The idea of a dynastic power structure in US politics is something most Americans would see as tantamount to having an American royal family, the Founding Fathers certainly seemed to think so.
They wholeheartedly rejected the idea that power should come from one’s blood and not the ballot box, clearly stating in the Constitution that “no title of nobility shall be granted by the United States.”
One such dynasty, the Kennedys, went to great lengths to distance themselves from the idea of the political family by instead suggesting their New England clan was a sort of idyllic Arthurian Camelot instead of a lineage that rose to power based on the clout of their name alone.
No sooner was the Declaration of Independence signed than the family business of American politics reared its head, with more than 16% of congressional seats being filled by men whose relatives had sat there before them in the year 1848 alone.
Little has changed in the 21st century, as a study conducted in 2006 would highlight. It revealed that members of Congress who serve more than one term have a 40% chance of having a member of their family also gain a Congressional seat at some point in the future.
The age of nepotism is something that has not been consigned to the pages of history, as dynastic political families still wield an incredible amount of power and influence in today’s politics. So, here we look at the families who have gripped the reigns of power in American history and steered the country in the direction that best benefits them and their ilk.
The Kennedy Family
As I have already mentioned, let’s start with arguably the most famous political dynasty in American history, the Kennedys, whose patriarch Joseph P. Kennedy, having already been deeply submerged in political waters himself, would lay the foundation stone of what he hoped would be a political dynasty to rival all that had come before it.
It’s important to remind ourselves that John F. Kennedy was not the son who was earmarked for greatness by his father; it was his oldest son, Joe Jr., who seniors saw as destined to become the commander and chief. His plans to bankroll his eldest progeny’s rise to the highest office in the land were to go down in flames, quite literally.
Joe Jr. had been a delegate to the 1940 Democratic National Convention, the one that resulted in the nomination of Franklin D. Roosevelt for an unprecedented third term as president, and had planned to run for a seat in the United States House of Representatives after he had completed his military service.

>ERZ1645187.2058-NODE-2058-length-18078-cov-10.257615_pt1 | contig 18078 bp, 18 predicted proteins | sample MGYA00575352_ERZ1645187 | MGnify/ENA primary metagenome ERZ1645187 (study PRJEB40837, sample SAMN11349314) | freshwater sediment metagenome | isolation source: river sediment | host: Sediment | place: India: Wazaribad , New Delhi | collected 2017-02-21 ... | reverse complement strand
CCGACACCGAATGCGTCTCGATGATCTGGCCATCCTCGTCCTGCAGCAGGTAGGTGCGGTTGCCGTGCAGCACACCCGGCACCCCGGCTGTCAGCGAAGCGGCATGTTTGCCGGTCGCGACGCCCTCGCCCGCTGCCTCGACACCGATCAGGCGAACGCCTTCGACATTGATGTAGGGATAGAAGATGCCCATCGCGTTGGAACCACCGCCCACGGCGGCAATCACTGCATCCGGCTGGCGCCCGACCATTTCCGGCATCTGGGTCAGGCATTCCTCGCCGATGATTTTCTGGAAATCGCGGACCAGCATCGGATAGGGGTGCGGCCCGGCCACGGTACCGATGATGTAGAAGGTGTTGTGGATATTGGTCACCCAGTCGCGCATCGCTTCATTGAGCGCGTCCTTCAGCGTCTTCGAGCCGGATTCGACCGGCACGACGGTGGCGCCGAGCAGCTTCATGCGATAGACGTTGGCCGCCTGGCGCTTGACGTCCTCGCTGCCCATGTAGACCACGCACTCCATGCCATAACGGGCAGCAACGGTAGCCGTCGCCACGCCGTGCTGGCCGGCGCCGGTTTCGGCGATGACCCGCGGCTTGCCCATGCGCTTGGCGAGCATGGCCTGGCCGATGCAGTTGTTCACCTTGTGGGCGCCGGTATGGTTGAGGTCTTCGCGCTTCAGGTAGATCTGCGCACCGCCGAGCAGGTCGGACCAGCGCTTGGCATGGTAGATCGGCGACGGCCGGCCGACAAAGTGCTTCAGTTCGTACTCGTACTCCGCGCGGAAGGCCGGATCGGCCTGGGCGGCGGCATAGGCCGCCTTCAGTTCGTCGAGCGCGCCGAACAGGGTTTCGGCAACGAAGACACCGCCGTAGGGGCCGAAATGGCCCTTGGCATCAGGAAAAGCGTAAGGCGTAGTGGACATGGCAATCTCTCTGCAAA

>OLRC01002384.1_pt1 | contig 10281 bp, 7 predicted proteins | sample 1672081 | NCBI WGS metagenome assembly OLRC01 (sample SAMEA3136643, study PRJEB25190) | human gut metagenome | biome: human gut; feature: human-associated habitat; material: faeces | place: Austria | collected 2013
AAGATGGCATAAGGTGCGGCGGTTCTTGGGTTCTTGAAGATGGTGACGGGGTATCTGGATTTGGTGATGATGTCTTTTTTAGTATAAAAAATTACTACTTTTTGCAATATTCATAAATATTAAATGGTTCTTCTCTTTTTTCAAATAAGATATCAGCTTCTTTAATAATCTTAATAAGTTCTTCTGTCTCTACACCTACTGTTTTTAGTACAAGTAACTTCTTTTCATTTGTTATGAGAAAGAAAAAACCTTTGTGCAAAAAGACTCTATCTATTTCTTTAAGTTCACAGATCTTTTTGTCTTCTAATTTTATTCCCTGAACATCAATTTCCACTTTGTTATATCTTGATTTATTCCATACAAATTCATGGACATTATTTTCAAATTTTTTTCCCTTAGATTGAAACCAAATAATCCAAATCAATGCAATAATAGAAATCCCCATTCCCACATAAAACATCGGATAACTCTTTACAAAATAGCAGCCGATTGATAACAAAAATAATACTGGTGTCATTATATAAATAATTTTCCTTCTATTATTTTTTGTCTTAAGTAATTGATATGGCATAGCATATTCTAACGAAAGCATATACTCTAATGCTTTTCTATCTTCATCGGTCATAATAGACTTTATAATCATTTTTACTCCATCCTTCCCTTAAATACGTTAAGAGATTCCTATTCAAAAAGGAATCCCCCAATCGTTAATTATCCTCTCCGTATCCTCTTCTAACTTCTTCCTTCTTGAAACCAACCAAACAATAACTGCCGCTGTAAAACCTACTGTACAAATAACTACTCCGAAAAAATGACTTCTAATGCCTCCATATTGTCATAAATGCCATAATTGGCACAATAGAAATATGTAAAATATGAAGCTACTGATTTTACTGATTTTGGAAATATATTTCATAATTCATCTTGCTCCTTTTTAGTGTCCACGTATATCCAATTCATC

Sadly for all concerned, especially Joe Snr., this was not to be, as while flying a converted B-24 Liberator on a mission to destroy a massive underground military complex called the Fortress of Mimoyecques, the Torpex explosive they were carrying exploded prematurely over the English Channel due to an electrical fault, killing Kennedy and his co-pilot on August 12, 1944.
With the death of his eldest son, Joe Sr. turned his sights towards his next-oldest son, John. With the help of the fortune, he had amassed it as a stock market and commodity investor, a real estate investor, and, some would argue, a bootlegger with the Mafia.
With the help of that vast fortune, his youngest son Edward would gain a Massachusetts Senate seat, Robert would rise to the office of U.S. Attorney General, and of course, JFK would attain the highest office his big brother was born to sit in.
Those political ambitions would also tragically end for more of Joe Kennedy’s children, as both John and Robert died at the hands of an assassin, or assassins if you believe the countless conspiracy theories.
Edward Kennedy would continue the legacy of trying to get the top job when he challenged Jimmy Carter for the Democratic ticket in 1980 but would fail in his endeavor. Instead of spending the rest of his career in the U.S. Senate, 1962–2009, as an influential and respected legislator.
When Edward Kennedy’s son, Patrick, stepped down as a U.S. Representative from Rhode Island, it was the end of an era, as for the first time since 1947, no Kennedy was working in the U.S. Capitol.
If you want to learn more about this family, this book might be a good start.
The Roosevelt Family
Although the idea of a political dynasty conjures up an image of the political torch being passed from father to son to grandson, the Roosevelts’ history of governance cuts a more meandering path through the landscape of American politics.
The progeny of a mid-17th-century Dutch immigrant to New Amsterdam, the seed from which all others would grow, would truly begin in 1900 when Theodore ‘Teddy’ Roosevelt was appointed William McKinley’s vice president.
Theodore had already made a name for himself on the political scene, first becoming the leader of the reform faction of Republicans in New York’s state legislature before being appointed as the Assistant Secretary of the Navy under President William McKinley.